Paris in the snow
Those of you with an internet connection will likely have an inkling that this week Paris was gripped by a meteorological phenomenon: it snowed.
You may have thought that snow was a natural occurrence which can be dealt with relatively easily. You may have heard of countries which seem to function quite normally, despite yearly snowfall: I’m thinking Canada, Russia, Germany. You may have even thought that snow is something that can be enjoyed, something that can be delighted in.
Think again! Snow is actually a life-threatening, apocalyptic situation where everything ceases to function until the white spawn of satan disappears. Just ask the Parisians...
People slip over
In Germany, all winter shoes are fitted out with thick rubber soles which are designed to grip to snowed-in and slippery pavements. German footwear is notoriously ugly, yet it has the advantage of keeping the wearer upright in times of snow. This is not the case for French footwear.
Over the past week I have seen people wearing stilettos, kitten-heels - even trainers and Ugg boots - nothing which was preventing the Parisians from falling ass over tit in the snow.
The Mairie doesn’t give a sh*t
In Munich (if you will indulge a second reference to my erstwhile city) the first flake of snow had barely touched the ground before task forces of council workers had been dispatched across the city. They would come in their buggies to administer sand (the traditional salt was apparently found to be bad for the environment) and shovel excess snow. All of this was conducted with the sort of efficiency and precision that can only be mustered by our Germanic brethren.
Over the past week in Paris I saw one lone team of Mairie workers lingering around Place St George. They seemed more interested in watching passers-by and gallantly moving aside for young ladies rather than shovelling snow. I also heard stories from my friends of Mairie workers SPRINKLING salt on the pavement. We had visions of the workers heading to the nearest Franprix and filling their shopping trolley with table salt (or maybe Camargue sea salt, and a little dash of garlic).
There are monumental traffic jams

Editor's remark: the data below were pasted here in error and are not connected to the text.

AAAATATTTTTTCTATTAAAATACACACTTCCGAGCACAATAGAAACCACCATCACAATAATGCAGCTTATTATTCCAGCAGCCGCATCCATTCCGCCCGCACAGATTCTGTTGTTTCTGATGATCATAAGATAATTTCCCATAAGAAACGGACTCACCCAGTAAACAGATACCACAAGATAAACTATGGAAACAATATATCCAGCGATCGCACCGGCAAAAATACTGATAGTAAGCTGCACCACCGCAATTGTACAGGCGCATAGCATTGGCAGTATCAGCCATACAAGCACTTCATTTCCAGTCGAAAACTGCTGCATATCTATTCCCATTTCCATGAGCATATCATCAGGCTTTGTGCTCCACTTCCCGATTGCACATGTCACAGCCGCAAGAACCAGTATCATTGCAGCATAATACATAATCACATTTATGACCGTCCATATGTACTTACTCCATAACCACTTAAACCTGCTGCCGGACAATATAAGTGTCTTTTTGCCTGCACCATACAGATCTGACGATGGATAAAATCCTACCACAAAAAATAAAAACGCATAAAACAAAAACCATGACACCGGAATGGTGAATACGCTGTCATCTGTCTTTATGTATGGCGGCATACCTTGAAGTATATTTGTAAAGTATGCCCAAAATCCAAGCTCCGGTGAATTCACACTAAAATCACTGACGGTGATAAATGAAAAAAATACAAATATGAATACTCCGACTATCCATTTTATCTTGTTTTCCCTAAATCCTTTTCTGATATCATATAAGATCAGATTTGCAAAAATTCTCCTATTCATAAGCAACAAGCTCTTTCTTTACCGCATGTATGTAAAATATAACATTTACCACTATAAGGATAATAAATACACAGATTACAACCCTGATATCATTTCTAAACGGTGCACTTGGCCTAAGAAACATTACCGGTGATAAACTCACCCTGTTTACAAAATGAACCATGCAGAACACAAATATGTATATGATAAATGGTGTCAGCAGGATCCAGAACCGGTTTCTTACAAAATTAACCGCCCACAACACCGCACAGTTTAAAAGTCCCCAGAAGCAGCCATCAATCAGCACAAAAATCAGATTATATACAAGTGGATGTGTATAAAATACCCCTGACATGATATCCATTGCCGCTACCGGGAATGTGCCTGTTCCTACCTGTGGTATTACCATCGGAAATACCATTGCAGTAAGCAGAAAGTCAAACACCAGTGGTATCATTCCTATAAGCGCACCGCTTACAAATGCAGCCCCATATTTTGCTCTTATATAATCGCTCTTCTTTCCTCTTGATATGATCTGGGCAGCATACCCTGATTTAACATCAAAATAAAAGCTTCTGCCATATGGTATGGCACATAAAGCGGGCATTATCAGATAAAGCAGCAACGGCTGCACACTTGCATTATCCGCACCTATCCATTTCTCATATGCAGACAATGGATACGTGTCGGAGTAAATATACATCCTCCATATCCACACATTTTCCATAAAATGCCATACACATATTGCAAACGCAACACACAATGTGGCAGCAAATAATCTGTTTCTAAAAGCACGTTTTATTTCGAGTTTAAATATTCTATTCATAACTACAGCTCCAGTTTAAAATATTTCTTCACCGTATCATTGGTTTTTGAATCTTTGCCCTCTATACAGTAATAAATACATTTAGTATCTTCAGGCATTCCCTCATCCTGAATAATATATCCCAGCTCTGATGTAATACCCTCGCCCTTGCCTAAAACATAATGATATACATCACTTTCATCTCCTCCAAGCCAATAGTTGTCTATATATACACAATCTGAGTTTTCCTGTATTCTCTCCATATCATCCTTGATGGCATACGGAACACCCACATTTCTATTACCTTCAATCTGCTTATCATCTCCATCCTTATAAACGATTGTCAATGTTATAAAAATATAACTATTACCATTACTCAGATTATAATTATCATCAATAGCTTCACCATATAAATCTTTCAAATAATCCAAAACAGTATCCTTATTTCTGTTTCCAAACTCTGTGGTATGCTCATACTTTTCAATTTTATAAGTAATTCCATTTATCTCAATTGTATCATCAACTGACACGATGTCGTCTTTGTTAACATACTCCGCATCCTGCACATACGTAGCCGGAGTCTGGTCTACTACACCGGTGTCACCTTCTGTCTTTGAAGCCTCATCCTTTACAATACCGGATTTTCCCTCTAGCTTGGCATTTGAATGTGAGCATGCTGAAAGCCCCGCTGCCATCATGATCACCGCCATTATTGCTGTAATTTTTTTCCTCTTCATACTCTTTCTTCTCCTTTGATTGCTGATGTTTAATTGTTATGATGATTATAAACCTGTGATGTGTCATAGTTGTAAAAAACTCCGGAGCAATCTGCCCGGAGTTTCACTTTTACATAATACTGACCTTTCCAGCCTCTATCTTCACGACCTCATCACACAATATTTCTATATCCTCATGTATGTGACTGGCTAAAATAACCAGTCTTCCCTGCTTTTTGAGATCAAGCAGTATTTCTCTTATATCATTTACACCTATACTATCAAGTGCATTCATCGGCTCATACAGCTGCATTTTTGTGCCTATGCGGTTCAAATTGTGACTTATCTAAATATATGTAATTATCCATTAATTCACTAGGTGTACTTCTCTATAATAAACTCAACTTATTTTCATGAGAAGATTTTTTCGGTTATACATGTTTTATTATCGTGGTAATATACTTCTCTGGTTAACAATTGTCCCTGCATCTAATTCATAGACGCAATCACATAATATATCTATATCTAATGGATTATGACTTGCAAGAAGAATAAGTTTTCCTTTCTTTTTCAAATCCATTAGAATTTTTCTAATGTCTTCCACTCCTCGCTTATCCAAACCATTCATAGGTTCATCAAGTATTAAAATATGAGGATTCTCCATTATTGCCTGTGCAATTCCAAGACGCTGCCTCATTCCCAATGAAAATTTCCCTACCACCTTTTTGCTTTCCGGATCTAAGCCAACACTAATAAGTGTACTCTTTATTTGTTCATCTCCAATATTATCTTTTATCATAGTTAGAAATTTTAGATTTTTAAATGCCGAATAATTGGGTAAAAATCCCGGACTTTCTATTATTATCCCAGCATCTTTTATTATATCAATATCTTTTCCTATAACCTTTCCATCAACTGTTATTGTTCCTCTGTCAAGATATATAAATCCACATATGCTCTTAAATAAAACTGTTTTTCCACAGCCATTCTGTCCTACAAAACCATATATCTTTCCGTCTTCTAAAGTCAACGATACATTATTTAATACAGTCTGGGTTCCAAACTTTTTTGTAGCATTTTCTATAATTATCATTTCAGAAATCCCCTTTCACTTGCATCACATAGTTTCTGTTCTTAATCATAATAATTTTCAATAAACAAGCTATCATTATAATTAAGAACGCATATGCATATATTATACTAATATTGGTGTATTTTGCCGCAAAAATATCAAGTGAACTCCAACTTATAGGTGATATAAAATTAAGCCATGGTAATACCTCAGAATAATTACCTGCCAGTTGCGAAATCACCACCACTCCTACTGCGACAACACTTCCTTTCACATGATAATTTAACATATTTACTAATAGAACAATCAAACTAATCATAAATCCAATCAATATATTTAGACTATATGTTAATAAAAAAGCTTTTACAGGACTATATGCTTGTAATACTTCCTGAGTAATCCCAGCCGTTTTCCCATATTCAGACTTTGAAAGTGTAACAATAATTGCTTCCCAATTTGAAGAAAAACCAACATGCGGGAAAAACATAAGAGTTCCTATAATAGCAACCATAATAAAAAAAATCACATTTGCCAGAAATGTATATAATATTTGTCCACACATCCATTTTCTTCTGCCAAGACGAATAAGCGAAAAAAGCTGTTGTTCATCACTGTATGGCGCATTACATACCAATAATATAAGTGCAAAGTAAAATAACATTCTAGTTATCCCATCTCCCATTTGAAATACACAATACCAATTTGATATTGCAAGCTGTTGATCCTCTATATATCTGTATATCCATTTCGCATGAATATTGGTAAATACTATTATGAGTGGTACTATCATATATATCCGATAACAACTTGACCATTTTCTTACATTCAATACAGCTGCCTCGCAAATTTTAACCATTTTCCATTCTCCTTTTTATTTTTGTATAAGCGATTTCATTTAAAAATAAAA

On Tuesday, 739 kilometres of traffic jams were recorded in Paris, which was even greater than the 562 kilometres recorded on Christmas Day. Stories began to circulate of people being forced to abandon their cars and come back to claim them the next day.
The metro stops working
The dire traffic situation was hardly helped by the fact that the entire Parisian bus network had ground to a halt. You could kind of understand why the Parisians were wary to run heavy buses across slippery roads. What I found more difficult to understand, however, was why the metro lines were heavily delayed, or in some cases suspended altogether. For the most part these lines are underground - how can they be affected by snow?
No-one goes to work
By the end of the week, the metro seemed to have recovered, although it was completely deserted. Why? Because the Parisians decided that it was too dangerous to leave their homes. I didn’t entertain such an idea for a second, although to be fair I do own a pair of thick-soled German boots.
When I arrived at work on Day 2 of #ParisSousLaNeige I was asked by several colleagues if it hadn’t been too difficult to arrive at work, as if my daily commute had been some sort of treacherous voyage.
But hey, for those who can see past the doom and gloom, Paris in the snow was pretty bloody beautiful! I’m going to leave you with a selection of my favourite photos from Instagram, and a reassurance that the city seems to have survived the onslaught...